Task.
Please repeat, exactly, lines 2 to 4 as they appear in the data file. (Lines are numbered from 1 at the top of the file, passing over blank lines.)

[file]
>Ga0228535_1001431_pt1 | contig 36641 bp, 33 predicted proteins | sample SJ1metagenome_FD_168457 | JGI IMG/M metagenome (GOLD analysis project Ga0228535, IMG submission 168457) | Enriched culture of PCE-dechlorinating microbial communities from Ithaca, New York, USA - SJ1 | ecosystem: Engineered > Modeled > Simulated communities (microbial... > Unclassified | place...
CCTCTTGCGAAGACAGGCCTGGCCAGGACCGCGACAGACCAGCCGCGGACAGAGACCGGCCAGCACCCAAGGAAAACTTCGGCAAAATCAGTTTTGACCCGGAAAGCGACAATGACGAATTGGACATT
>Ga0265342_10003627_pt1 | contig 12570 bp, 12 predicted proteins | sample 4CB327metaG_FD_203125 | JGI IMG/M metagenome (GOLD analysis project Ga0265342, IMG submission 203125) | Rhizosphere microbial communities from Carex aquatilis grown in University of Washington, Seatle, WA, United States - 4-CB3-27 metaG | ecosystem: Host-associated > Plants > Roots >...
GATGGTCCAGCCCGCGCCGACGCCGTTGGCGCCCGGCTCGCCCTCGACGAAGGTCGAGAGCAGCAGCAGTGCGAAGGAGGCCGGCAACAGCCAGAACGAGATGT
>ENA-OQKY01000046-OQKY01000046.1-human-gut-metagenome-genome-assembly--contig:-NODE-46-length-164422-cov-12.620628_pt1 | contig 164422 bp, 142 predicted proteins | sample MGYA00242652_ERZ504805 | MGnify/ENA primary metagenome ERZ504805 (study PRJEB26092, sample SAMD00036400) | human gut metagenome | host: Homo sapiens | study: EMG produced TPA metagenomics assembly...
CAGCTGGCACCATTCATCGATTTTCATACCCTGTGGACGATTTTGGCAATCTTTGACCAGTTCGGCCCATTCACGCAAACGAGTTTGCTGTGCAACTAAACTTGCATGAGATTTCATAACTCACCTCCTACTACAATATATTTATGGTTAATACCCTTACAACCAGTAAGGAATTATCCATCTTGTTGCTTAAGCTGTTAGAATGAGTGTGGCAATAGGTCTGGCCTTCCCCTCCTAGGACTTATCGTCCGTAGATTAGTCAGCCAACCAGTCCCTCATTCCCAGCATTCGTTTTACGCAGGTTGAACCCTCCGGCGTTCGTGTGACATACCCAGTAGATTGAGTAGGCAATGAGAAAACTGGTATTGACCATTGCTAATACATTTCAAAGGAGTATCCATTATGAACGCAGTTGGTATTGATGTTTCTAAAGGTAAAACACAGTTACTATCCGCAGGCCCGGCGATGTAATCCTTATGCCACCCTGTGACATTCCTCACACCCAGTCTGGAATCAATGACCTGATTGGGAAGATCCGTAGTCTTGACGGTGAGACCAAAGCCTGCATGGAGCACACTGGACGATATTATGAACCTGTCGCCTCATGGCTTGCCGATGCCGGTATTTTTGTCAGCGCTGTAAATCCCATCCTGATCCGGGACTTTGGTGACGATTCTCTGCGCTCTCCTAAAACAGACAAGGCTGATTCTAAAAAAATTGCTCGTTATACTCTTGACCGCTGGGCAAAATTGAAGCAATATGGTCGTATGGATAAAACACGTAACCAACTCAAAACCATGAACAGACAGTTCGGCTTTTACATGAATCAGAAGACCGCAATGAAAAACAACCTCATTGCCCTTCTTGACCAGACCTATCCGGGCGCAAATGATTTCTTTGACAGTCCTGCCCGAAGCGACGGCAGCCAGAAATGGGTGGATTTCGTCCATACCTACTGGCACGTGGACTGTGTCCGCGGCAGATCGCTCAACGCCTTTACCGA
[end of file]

CCTCTTGCGAAGACAGGCCTGGCCAGGACCGCGACAGACCAGCCGCGGACAGAGACCGGCCAGCACCCAAGGAAAACTTCGGCAAAATCAGTTTTGACCCGGAAAGCGACAATGACGAATTGGACATT
>Ga0265342_10003627_pt1 | contig 12570 bp, 12 predicted proteins | sample 4CB327metaG_FD_203125 | JGI IMG/M metagenome (GOLD analysis project Ga0265342, IMG submission 203125) | Rhizosphere microbial communities from Carex aquatilis grown in University of Washington, Seatle, WA, United States - 4-CB3-27 metaG | ecosystem: Host-associated > Plants > Roots >...
GATGGTCCAGCCCGCGCCGACGCCGTTGGCGCCCGGCTCGCCCTCGACGAAGGTCGAGAGCAGCAGCAGTGCGAAGGAGGCCGGCAACAGCCAGAACGAGATGT